Cypriots prefer face-to-face meetings rather than business via telephone or in writing, which are regarded as too impersonal. Business dress is similar to most European conventions.
Typical office hours are 0800-1300 and 1500-1800 (winter), and 0800-1300 and 1600-1900 (summer).
Figures released in November 2012 show that the Cypriot economy experienced negative growth of 2.3% in the third quarter of 2012 compared to the same quarter in 2011. Inflation stands at 1.7%. The island’s economy has suffered since an explosion at the Evangelos Florakis Naval Base in July 2011, which is located next to Cyprus’s main electricity power station. It is listed as being the 7th largest non-nuclear explosions to have occurred in the world. The electricity station has had to be rebuilt, with the expected final cost to the island of around US$2.83 billion.
Cyprus’s market economy is dominated by its service sector, which accounts for around four fifths of the economy. While tourism remains a mainstay of the Cypriot economy, the industry has also been affected by the recent global economic downturn. Tourist arrivals stood at nearly 2.4 million to December 2011 compared with 2.17 million to December 2010.
The Republic of Cyprus is a full member of the European Union, however negotiations are ongoing for membership to include the internationally unrecognised territory of north Cyprus. The area north of the Green Line depends heavily on tourism and the service industry to form the backbone of its economy and remains heavily reliant on the mainland Turkish economy for support.
Many of the upmarket hotels have conference facilities. Nicosia is a popular destination for budget-priced conferences and has modern facilities. Larnaca, Paphos and Limassol have a number of 5-star hotels with excellent conference and incentive facilities in what is very much a growing market. Advice can be obtained from the Cyprus Tourism Organisation.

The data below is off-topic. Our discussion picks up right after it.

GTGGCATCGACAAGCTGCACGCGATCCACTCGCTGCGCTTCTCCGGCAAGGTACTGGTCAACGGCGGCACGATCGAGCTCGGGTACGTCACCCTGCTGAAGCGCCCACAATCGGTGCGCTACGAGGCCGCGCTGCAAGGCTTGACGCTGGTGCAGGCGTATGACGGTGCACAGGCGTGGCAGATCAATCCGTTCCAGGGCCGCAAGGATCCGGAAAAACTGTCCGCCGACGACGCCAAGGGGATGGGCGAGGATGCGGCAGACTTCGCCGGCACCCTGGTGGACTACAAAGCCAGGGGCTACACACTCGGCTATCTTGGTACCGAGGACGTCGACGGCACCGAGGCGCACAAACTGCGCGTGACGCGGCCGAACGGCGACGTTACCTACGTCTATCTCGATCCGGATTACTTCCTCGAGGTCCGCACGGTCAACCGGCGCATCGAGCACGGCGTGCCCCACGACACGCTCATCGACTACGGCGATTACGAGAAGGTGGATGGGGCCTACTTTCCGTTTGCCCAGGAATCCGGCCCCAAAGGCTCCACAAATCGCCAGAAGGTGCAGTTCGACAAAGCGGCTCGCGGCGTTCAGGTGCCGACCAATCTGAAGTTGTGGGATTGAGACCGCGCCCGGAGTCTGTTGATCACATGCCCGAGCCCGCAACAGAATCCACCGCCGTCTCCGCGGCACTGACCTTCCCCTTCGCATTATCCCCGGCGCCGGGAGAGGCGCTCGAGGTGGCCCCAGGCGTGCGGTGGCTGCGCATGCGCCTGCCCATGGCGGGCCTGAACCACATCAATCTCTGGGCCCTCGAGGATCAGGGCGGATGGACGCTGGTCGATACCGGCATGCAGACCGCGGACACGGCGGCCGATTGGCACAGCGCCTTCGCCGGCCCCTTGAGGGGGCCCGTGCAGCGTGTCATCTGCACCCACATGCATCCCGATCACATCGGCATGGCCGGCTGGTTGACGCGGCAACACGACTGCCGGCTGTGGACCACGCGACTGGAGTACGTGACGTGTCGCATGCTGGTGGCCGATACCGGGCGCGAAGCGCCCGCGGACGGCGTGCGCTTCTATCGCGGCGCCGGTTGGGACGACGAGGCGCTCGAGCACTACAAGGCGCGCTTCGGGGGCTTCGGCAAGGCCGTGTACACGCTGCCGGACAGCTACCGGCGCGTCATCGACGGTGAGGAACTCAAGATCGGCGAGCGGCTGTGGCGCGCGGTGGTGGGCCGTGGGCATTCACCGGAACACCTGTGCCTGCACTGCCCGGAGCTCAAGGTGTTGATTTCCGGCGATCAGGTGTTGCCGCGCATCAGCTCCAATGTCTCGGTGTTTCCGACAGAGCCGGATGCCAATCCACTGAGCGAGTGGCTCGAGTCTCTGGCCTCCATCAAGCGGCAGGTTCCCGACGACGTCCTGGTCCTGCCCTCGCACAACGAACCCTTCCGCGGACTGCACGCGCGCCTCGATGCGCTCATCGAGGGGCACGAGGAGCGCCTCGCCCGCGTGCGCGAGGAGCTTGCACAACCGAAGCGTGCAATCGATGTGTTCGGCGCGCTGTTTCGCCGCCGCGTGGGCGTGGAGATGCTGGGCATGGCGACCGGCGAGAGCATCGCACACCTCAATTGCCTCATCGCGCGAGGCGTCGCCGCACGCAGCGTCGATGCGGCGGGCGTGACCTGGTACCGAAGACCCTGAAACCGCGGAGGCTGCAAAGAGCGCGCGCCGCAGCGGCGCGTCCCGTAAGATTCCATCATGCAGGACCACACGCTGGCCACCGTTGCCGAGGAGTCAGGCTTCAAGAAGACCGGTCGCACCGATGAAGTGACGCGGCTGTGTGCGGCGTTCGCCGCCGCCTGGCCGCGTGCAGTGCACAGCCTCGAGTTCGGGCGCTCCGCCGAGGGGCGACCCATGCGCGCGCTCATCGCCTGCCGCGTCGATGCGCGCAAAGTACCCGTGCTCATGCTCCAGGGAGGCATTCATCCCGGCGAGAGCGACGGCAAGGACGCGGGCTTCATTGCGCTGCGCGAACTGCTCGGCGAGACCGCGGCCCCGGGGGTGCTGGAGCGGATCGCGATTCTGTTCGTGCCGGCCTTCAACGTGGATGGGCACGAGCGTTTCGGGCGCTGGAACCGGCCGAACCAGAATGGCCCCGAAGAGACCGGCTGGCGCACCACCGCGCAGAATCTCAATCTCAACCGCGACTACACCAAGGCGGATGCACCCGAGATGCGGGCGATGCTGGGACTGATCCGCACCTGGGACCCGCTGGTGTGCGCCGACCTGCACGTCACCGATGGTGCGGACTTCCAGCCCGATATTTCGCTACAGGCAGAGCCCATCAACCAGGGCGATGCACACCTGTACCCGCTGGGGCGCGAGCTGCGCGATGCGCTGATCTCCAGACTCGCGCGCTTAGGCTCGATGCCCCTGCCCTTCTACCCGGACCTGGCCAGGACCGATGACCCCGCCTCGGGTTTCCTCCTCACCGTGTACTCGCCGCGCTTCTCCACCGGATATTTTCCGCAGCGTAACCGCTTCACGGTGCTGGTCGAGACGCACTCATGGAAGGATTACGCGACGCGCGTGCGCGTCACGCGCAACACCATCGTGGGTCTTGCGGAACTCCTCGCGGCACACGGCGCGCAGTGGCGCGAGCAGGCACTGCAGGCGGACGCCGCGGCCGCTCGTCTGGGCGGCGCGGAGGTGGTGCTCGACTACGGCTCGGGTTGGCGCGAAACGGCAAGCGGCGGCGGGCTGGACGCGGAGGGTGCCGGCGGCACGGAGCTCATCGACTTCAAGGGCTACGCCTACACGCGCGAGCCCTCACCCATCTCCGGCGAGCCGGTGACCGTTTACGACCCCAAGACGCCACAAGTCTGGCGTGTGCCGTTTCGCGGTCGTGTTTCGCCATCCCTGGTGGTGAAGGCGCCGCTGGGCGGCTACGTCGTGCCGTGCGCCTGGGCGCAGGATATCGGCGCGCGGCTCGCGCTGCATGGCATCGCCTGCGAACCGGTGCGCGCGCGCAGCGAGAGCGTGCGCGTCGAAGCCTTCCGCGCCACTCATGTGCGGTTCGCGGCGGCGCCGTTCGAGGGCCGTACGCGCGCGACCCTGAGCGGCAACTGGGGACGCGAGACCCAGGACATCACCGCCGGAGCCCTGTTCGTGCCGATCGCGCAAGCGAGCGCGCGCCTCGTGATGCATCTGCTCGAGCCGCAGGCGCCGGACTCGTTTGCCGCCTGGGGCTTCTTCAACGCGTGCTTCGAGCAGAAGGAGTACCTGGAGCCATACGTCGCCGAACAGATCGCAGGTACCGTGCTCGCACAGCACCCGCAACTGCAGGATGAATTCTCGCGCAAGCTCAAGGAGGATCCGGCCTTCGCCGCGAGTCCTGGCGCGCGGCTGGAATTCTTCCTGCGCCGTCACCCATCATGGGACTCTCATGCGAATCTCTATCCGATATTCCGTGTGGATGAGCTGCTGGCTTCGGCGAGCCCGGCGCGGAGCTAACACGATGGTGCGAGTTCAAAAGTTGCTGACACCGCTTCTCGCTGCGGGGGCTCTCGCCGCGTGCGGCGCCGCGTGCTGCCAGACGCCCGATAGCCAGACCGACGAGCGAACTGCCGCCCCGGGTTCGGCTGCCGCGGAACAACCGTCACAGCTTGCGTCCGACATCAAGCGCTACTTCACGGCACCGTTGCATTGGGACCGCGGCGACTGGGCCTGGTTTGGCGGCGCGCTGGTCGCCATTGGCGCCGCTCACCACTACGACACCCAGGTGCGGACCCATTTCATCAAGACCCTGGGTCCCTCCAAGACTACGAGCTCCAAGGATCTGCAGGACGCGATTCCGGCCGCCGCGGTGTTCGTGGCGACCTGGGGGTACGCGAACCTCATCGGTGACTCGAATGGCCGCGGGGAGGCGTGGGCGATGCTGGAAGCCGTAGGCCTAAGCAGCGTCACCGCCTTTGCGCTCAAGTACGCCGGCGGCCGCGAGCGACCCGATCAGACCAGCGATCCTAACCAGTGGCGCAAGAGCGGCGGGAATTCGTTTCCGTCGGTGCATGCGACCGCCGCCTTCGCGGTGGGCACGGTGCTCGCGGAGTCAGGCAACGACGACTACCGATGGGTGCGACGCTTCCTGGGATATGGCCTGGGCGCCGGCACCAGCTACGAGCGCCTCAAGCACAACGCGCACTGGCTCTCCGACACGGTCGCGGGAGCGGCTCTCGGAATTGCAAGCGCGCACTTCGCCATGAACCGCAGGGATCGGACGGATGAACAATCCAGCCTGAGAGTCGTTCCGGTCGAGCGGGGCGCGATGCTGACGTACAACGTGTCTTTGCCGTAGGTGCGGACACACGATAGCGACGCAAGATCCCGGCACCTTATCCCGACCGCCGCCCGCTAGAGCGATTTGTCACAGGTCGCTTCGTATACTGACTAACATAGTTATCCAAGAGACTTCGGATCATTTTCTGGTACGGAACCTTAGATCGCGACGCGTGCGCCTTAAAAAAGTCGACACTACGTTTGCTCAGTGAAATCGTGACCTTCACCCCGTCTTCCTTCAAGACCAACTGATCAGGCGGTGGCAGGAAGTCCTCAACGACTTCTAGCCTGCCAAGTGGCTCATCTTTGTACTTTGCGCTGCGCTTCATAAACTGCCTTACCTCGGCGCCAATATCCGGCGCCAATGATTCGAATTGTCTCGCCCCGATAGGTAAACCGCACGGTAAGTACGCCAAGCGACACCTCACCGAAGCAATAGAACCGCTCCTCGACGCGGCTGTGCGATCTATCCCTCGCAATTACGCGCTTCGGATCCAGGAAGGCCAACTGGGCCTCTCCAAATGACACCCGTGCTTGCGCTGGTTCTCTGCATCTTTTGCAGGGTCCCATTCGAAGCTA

US$24.9 billion (2011).
Pharmaceuticals, potatoes, citrus fruits, cement and clothing.
Consumer goods, raw materials, machinery, transport equipment and petroleum.
Telecard or coin-operated public telephones are installed at various central locations in towns and villages. Call Direct (cheaper than ordinary collect calls) is available to most EU countries, as well as Australia, USA and Canada.
Roaming agreements exist with most international mobile phone companies. Coverage is good.
Internet cafes are located in the main towns and resorts.
There are daily airmail services to all developed countries. Service within Europe takes three to four days, and four to five days to the US.
Post office hours:
(District) Sep-Jun: Mon-Fri 0730-1330, Wed 1500-1730 and Sat 0900-1030; Jul-Aug: Mon-Fri 0730-1300 and Sat 0900-1030. Other post office opening hours: Mon-Fri 0730-1330, Thurs 1500-1800 at other times.
The Cypriot media reflects the island's political divide with the south and the Turkish-controlled north operating their own press and broadcasters. The media on both sides of the divide are frequently critical of the authorities. Newspapers published in English include the Cyprus Mail, Cyprus Weekly and Cyprus Today (Turkish Cypriot). Most English newspapers are available.
State-run services compete with private TV and radio stations. The public Cyprus Broadcasting Corporation (CyBC) operates TV channels RIK 1 and RIK 2, and Radio 1 (in Greek), Radio 2 (in English, Turkish and Armenian), and Radio 3 (in Greek) in the south. In northern Cyprus, Bayrak Radio-TV operates channels BRT 1 and BRT 2, and Bayrak Radio 1 (in Turkish) and Bayrak International (in English).